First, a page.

This article is part of a series of informative animal health articles. The series goes hand in hand with the #VideoVet video series – watch the video below.
The few millilitres of liquid inside the bottle you are holding may look unimpressive.
Yet its effect on your herd can mean the difference between disaster and profit.
What is a vaccine?
A vaccine is a strain of an infectious disease; in other words, the disease causing organism that will make your livestock sick. When a pathogen enters the body, the immune system reacts by producing antibodies to fight that pathogen. When you inject the infective agent into the body, it triggers an immune reaction which gives the body some resistance to that specific disease.
It is, however, important to realise that the immune reaction takes time (between 1-3 weeks) to develop. Vaccines enable you to build immunity in your herd against a variety of diseases, which would otherwise cause great losses. Vaccination is literally the thin line between profit and loss.
Keep in mind though that vaccines cannot be used as a treatment for disease. It protects an animal against disease prior to exposure, but the animal’s body needs time to produce the necessary protection after vaccination.
Types of vaccines
There are essentially two types of vaccines: live and inactivated (or killed) vaccines. Live vaccines come in pill form and must be mixed with a diluent before use (e.g. Lumpyvax®). Inactivated vaccines are premixed in one container and need no mixing before use. They are also provided in combination form, such as Covexin®10, which makes it easy to vaccinate animals against more than one disease simultaneously.
Inactivated vaccines must be given more frequently than live vaccines. It is very important to note which type of vaccine you are using, as this will give you an exact indication of the dose frequency of the product. When starting with a vaccination programme, ensure that your animals receive the necessary boosters at the correct intervals.
If you are unsure about which to use, read the package insert. Some live vaccines can cause side effects if used incorrectly.
How to handle vaccines
Take extra care when using a vaccine, as some of the diseases that animals are vaccinated against, are zoonotic (transferrable to humans). Consult your medical practitioner if you have accidentally pricked yourself.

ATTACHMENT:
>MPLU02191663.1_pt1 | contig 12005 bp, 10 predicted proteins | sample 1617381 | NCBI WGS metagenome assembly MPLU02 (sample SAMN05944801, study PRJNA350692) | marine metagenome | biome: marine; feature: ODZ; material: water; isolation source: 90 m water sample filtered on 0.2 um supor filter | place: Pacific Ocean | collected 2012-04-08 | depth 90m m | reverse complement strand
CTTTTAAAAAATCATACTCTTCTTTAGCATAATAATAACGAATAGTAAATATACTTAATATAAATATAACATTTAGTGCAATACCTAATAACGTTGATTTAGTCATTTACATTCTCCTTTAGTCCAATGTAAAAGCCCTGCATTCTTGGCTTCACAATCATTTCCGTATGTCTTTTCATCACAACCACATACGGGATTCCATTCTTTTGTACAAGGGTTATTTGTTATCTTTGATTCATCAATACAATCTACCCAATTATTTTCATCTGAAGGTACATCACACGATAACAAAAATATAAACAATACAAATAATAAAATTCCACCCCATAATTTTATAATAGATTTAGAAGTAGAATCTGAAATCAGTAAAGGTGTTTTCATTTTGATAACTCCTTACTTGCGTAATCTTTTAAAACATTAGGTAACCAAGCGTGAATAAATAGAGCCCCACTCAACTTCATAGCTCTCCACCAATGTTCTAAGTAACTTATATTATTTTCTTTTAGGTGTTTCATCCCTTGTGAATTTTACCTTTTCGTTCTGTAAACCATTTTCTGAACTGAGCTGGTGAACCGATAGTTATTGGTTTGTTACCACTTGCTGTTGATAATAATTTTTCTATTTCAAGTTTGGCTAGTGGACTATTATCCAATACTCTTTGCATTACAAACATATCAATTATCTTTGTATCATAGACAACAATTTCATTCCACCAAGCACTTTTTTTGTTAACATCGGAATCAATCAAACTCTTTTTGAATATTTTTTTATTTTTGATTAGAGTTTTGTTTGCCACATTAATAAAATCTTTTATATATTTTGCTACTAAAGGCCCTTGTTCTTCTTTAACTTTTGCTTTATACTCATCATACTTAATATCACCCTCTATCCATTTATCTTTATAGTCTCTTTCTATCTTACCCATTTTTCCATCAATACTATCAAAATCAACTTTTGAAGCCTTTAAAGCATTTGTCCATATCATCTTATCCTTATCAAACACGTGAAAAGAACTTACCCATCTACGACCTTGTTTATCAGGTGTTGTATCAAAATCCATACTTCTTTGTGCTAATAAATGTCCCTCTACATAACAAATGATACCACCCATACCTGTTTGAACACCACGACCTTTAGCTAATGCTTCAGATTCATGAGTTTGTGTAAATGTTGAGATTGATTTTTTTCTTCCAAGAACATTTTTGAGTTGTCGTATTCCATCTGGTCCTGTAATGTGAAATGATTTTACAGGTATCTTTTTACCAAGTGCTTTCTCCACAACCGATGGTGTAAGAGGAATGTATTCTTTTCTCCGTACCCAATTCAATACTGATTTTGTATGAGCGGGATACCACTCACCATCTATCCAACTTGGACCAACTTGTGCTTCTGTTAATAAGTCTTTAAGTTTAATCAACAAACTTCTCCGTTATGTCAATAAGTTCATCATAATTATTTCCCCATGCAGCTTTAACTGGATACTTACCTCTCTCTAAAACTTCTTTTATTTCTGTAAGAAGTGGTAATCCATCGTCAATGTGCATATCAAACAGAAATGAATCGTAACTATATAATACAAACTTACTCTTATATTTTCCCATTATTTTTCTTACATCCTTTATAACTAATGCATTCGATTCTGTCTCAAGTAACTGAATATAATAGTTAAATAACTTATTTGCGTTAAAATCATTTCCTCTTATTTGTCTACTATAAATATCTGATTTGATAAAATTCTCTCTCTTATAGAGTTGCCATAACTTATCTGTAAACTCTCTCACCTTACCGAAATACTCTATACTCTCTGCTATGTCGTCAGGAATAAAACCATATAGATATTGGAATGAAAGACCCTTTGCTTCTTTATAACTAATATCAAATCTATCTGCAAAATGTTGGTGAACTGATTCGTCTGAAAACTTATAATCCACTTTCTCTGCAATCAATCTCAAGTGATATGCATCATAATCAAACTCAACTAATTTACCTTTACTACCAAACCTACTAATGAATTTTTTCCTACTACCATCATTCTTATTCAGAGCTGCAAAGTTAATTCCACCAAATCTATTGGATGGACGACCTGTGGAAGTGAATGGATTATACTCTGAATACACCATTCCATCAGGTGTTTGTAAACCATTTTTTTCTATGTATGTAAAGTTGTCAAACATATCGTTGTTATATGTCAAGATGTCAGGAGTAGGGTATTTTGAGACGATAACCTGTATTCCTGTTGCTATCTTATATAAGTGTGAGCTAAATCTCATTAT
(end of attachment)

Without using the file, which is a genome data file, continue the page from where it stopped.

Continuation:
It is vital that vaccines are kept cool. Place it in a cooler bag with an ice pack as soon as you have purchased it. Back on the farm the vaccine should be stored in the fridge, but make sure it does not freeze. When you are ready to use it, transport it to the handling facility in a cooler bag with ice packs.
Always make sure that you are using the correct injection technique – some vaccines can only be injected in the muscle, while others must be administered subcutaneously. Also ensure that you administer the correct dose, or the product won’t work and the animals will be unprotected. Try and use a new needle for each animal to prevent disease transmission between animals.
Indications: For the active immunisation of sheep and cattle from two weeks of age to prevent mortality, lesions and clinical signs of disease caused by Clostridium perfringens type A (enterotoxaemia), C. perfringens type B (lamb dysentery), C. perfringens type C (necrotic enteritis), C. perfringens type D (enterotoxaemia/pulpy kidney), C. chauvoei (blackquarter), C. novyi type B (infectious necrotic hepatitis), C. septicum (malignant oedema), C. tetani (tetanus), C. sordellii (sudden death syndrome) and C. novyi type D.
Dose: Cattle over two weeks of age: Two injections of 2 ml each at an interval of six weeks, and a booster annually thereafter. Sheep over two weeks of age: Two injections of 1 ml each at an interval of six weeks, and a booster annually thereafter.